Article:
When processes under study contain replication, the approach relying on symbolic equivalence does not work anymore. Moreover, since it is well-known that deciding reachability properties is undecidable under various restrictions, there is actually no hope to do better for equivalence-based properties. Rémy Chrétien, Véronique Cortier, and Stéphanie Delaune provide the first results of (un)decidability for certain classes of protocols for the equivalence problem. They consider a class of protocols shown to be decidable for reachability properties, and establish a first undecidability result. Then, they restrained the class of protocols a step further by making the protocols deterministic in some sense and preventing it from disclosing secret keys. This tighter class of protocols was then shown to be decidable after reduction to an equivalence between deterministic pushdown automata. This work has been published at ICALP'13 .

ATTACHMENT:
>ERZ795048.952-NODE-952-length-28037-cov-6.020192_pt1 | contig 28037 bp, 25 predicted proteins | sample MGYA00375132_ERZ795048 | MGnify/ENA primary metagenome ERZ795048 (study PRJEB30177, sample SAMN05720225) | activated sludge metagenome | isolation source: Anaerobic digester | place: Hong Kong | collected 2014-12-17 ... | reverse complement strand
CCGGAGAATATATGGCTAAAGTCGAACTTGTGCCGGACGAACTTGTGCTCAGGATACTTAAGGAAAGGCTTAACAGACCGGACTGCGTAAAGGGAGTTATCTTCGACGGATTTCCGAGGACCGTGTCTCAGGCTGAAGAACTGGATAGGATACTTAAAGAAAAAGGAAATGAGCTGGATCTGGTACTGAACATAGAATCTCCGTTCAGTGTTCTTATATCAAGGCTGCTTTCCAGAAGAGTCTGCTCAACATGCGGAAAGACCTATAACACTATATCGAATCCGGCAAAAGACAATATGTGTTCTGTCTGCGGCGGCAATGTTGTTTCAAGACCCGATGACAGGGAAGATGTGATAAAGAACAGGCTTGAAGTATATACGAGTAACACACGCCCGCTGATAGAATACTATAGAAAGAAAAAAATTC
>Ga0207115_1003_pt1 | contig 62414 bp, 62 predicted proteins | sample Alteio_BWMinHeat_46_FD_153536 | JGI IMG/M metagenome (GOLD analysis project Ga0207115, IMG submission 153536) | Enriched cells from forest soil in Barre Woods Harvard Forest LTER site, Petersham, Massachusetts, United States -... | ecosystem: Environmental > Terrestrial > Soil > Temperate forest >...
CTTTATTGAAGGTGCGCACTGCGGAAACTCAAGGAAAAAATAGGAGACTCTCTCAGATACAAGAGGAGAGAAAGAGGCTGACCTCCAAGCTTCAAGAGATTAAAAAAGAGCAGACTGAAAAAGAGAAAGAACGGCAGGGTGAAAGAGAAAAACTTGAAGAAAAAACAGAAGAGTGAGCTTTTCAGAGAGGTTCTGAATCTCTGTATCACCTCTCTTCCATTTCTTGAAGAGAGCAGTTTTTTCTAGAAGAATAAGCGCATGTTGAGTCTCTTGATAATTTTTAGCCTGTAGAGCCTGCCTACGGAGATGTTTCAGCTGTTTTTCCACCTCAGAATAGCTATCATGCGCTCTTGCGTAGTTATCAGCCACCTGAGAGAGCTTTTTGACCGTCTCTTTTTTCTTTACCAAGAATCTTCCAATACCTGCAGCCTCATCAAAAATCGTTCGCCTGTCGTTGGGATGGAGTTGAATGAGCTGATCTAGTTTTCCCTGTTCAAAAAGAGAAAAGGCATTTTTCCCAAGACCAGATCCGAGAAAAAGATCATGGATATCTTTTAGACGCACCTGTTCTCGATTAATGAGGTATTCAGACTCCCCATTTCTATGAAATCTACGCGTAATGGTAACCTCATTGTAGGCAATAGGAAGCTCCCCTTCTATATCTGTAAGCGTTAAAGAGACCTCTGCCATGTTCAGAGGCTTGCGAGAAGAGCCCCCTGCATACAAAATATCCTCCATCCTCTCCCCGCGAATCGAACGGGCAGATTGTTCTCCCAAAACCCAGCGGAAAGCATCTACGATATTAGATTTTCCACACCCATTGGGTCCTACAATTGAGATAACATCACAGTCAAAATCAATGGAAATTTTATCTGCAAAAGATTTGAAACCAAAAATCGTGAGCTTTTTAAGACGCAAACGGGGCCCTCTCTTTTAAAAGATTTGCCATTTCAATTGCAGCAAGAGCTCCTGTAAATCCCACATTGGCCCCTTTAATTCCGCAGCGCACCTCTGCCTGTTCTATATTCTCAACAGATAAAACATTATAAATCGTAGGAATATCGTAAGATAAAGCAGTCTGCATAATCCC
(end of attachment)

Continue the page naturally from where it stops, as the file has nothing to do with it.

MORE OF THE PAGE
To deal with replication, another approach has been studied by Vincent Cheval in collaboration with Bruno Blanchet. They propose an extension of the automatic protocol verifier ProVerif. ProVerif can prove observational equivalence between processes that have the same structure but differ by the messages they contain. In order to extend the class of equivalences that ProVerif handles, they extend the language of terms by defining more functions (destructors) by rewrite rules. These extensions have been implemented in ProVerif and allow one to automatically prove anonymity in the private authentication protocol by Abadi and Fournet. This work is part of Vincent Cheval's PhD thesis, and was published as:

V. Cheval, B. Blanchet. Proving More Observational Equivalences
with ProVerif. In *2nd Conference on Principles of Security and
Trust (POST 2013)*. David Basin, John Mitchell, eds. Springer
Verlag, Lecture Notes in Computer Science 7796, 2013.

Mobile ad hoc networks consist of mobile wireless devices which
autonomously organize their communication infrastructure: each node
provides the function of a router and relays packets on paths to
other nodes. Finding these paths in an a priori unknown and
constantly changing network topology is a crucial functionality of